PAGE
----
Sautéed pine nuts for stuffing
I ran these recipes past my beautiful friend Myrto, a real-life Greek Goddess,  who gave me the thumbs up for authenticity. Although I'm sure they don't come close to replicating dishes made by her family, I hope I'll get a few props for attempting to decipher the Greek cookbook she lent me!

Kotopoylo Yemisto - Roast Stuffed Chicken

Season and stuff chicken with pinenuts, currents and rice
Cover with cheese cloth and baste with melted butter

Roast, removing cheese cloth for last 15 minutes to brown skin
Melitzanosalata - Aubergine (Eggplant) Salad and Salata Therini - Greek Summer Salad

Baby egg plant, yellow and red tomatoes for Arcadian Farm 

Salata Therini - Greek Summer Salad

Melitzanosalata - Roasted eggplant salad
A delicious and beautiful Greek meal...and...

Glykisma Amigthalou - Almond Torte to finish things off!
The Recipes - From an excellent web resource:

Roast Stuffed Chicken - Kotopolylo Yemisto

1 5-7 pound chicken
2 tsp. salt
3/4 cup butter
4 tbsp. pine nuts
1 cup rice
2 cups water
4 tbsp. currants
1/2 tsp. pepper

Prepare chicken for roasting. Rub neck and body cavities lightly with salt. Chop giblets into small pieces. In 1/4 cup hot butter in saucepan, saute pinenuts until they turn golden. Remove pine nuts and saute giblets in same butter. Add rice; saute 3 mintues. Add pine nuts, water, currants, salt and pepper. Cover and cook slowly over medium heat for about 10 minutes, or until the water is absorbed. Fill chicken about 2/3 full with the stuffing and skewer the opening.

Place chicken breast side up. Cover top and sides with cheese cloth and brush with melted butter. Roast in 350F oven for about 2 hours. Remove cheese cloth towards the end of the cooking period.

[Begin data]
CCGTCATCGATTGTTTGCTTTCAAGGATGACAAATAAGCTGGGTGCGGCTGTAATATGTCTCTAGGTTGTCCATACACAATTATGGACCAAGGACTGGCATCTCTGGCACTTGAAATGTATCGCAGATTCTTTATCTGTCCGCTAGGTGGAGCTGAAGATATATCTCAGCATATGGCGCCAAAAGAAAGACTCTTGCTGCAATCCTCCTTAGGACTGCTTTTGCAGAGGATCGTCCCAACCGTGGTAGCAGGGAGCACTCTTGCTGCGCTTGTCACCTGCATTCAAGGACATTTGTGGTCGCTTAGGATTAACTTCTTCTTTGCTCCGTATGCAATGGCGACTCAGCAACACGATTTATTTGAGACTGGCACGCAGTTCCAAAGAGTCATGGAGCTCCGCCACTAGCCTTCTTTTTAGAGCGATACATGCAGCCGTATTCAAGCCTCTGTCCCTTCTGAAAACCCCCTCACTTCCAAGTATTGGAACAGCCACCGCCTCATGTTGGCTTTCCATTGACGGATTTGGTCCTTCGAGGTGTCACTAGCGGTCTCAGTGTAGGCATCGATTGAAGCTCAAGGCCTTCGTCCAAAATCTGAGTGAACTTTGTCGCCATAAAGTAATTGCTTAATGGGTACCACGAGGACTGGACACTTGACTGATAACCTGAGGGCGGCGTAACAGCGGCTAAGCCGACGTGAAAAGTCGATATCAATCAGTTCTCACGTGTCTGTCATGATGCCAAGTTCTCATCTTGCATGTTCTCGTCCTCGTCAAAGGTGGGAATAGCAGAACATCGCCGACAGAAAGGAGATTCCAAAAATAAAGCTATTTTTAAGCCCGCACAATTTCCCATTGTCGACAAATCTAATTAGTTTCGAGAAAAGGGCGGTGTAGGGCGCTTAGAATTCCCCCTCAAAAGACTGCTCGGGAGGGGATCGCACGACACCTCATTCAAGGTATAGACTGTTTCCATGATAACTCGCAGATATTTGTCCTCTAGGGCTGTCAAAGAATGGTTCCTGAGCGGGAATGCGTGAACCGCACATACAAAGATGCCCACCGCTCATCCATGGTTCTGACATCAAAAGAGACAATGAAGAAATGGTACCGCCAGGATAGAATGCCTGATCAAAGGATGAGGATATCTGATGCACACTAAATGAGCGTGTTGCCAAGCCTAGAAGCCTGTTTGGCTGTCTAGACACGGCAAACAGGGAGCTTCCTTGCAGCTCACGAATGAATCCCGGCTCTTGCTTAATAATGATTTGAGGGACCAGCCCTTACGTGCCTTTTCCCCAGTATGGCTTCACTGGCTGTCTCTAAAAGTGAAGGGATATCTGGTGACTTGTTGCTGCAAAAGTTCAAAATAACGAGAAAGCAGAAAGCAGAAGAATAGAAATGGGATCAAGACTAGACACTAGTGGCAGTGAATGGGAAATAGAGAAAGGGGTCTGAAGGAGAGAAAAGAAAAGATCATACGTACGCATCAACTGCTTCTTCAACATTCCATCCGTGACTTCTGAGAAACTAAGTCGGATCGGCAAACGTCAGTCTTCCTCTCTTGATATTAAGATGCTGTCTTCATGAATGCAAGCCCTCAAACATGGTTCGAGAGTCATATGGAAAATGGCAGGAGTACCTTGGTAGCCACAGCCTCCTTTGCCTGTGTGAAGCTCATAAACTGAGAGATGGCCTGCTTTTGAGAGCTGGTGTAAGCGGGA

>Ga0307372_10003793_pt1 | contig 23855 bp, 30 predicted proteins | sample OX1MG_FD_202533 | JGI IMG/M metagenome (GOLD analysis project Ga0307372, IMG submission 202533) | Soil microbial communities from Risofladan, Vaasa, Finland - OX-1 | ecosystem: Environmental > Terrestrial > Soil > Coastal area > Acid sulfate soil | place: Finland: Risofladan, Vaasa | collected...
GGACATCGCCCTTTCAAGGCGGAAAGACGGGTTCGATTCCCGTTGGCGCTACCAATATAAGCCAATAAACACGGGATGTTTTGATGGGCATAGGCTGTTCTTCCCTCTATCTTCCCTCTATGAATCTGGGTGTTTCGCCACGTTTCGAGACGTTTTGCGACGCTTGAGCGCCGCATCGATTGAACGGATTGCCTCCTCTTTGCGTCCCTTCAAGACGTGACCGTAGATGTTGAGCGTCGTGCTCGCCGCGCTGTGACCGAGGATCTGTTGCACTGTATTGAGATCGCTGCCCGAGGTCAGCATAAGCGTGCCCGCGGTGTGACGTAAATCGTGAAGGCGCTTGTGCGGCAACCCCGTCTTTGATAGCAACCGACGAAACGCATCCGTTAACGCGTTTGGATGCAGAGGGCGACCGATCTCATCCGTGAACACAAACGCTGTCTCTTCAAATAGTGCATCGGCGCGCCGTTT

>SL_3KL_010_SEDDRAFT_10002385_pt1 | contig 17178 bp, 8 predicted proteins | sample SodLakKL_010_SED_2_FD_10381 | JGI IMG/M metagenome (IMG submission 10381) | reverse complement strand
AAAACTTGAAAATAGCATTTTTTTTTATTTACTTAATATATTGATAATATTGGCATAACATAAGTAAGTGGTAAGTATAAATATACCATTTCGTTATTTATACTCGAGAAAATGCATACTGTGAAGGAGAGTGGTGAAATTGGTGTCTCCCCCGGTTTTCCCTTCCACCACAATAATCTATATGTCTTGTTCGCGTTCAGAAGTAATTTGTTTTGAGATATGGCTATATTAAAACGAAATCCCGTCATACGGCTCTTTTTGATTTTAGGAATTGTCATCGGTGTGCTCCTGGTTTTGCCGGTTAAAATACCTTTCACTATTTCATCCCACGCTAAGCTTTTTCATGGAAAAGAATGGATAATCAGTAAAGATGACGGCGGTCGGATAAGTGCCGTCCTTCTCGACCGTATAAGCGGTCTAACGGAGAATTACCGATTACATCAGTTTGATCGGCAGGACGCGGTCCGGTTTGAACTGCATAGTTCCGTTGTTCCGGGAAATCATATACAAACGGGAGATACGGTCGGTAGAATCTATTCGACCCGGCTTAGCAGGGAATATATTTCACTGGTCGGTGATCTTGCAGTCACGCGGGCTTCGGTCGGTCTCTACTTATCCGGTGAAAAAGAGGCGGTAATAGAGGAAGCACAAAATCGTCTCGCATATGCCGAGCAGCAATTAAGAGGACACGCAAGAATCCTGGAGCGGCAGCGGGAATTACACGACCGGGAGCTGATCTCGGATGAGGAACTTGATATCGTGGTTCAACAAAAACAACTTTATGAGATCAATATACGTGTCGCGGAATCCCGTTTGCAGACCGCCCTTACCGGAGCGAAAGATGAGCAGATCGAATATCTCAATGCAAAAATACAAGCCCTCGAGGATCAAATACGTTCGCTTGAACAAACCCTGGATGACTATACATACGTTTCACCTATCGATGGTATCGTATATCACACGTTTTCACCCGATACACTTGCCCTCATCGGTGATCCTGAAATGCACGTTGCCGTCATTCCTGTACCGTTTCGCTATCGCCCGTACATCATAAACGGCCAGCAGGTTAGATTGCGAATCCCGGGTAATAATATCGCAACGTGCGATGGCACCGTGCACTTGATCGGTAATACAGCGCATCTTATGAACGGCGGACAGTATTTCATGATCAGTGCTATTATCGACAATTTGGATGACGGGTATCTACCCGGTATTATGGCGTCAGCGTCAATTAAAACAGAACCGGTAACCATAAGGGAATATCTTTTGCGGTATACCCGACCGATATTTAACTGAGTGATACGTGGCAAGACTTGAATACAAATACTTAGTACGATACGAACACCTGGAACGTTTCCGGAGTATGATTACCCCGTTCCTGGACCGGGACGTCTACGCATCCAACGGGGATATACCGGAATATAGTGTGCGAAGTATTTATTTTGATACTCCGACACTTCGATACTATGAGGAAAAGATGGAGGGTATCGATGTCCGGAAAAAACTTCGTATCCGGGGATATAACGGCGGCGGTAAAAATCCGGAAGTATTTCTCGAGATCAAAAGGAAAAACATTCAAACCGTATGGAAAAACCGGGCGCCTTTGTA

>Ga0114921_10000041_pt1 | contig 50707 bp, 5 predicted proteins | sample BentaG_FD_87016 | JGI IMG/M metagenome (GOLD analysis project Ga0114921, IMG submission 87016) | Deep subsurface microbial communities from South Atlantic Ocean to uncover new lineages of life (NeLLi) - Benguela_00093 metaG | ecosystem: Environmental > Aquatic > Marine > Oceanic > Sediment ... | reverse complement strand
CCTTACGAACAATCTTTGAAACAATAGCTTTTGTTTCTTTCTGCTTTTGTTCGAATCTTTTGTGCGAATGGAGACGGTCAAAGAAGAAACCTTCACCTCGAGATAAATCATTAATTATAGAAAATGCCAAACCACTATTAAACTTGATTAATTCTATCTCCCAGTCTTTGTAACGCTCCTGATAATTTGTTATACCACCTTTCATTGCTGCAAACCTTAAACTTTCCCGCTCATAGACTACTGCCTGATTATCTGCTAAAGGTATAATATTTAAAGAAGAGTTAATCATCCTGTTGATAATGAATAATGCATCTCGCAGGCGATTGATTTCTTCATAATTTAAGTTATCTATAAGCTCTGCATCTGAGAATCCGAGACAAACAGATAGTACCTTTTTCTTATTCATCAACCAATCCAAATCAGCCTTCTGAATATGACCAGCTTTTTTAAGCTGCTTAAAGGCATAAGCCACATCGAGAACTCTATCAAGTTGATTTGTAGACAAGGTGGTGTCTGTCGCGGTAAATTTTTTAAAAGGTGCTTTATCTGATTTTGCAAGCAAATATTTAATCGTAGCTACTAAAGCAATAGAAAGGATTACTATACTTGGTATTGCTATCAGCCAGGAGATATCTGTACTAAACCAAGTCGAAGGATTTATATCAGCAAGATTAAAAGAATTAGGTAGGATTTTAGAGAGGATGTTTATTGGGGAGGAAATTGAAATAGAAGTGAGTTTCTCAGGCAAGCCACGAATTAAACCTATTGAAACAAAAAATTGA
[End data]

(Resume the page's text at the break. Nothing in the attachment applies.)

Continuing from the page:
Greek Summer Salad - Salata Therini

3 Tomatoes, cut in wedges
1 Cucumber, sliced
1 Red onion, sliced
1 Green pepper, cut in rings
6 Tbsp. olive oil
2 Tbsp. red wine vinegar
Salt and pepper to taste
1/3 lb. Feta Cheese
2 Dozen black olives
Parley for garnish

Place the tomatoes, cucumber, onion and peppers in a large salad bowl.
Shake together the olive oil, vinegar, salt and pepper. Pour the dressing over the salad. Add the Feta cheese, cut in cubes and the olives.

Aubergine (Eggplant) Salad - Melitzanosalata

3-4 long type aubergine
1 small red onion, grated
1-2 cloves garlic, crushed
1 large tomato, peeled and chopped
3/4 cup olive oil
1 Tbsp. wine vinegar
Salt, pepper to taste
Black olives
Green peppers

Wash the aubergines, place on a baking sheet and bake in 375F oven for about 1 hour until soft. Allow skin to turn black so as to give a smoke flavor. Skin aubergines wile still hot and chop into small pieces. Continue, chopping while slowly adding the onion, garlic, tomatoes, oil, vinegar, salt and pepper. Put in a salad bowl, and garnish with olives and green pepper.

Final Assessment: This was one of my favorite meals - full of flavor, beautiful to look at and healthy. A+

Monday, September 27, 2010

Day 63 - Ghana (Africa) - Avocado with Groundnut Dressing, Cous-Cous Salad and Traditional Fried Fish - up Next, Germany

Back to cooking around the world, after cooking on Martha's Vineyard for my brother's wedding this weekend.

And, before I get into the Ghanaian meal I made tonight, I just gotta post a couple of pictures of the wedding cake I made for him - A beautiful lemon pound cake with lemon curd and butter cream filling - 10 layers, 5 tiers and a lot of help from my trusted and wonderful family friend, Joy and my step Dad and structural engineer, Michael. Love you both!

Now, onto the beautiful country of Ghana and the meal...Ghana is officially known as The Republic of Ghana, the name meaning "The Warrior King".

Located in Western Africa, and formally known as the Gold Coast, Ghana's trade flourished under Portuguese and British Rule. Ghana won it's independence from the UK in 1957. A fact many may not know is that Ghana is the second largest producer of cocoa and is home to La Volta, the world's largest artificial lake.

Avocados, ground peanuts, cinnamon, chili, paprika, chives and lime juice

Cous Cous, black beans, corn, tomatoes, lemon juice and cilantro

Mash ginger and red chili peppers in mortar and pestle to make paste

Cut slits in Talapia and stuff with ginger and peppers paste - Kit the cat is diggin' this meal

The meal - finished off with sweet plantains

Avocados with Groundnut Dressing

  • 2 Avocados - ripe but firm
  • 1 Tbsp. lemon juice
  • 2 Tbsp. shelled groundnuts or peanuts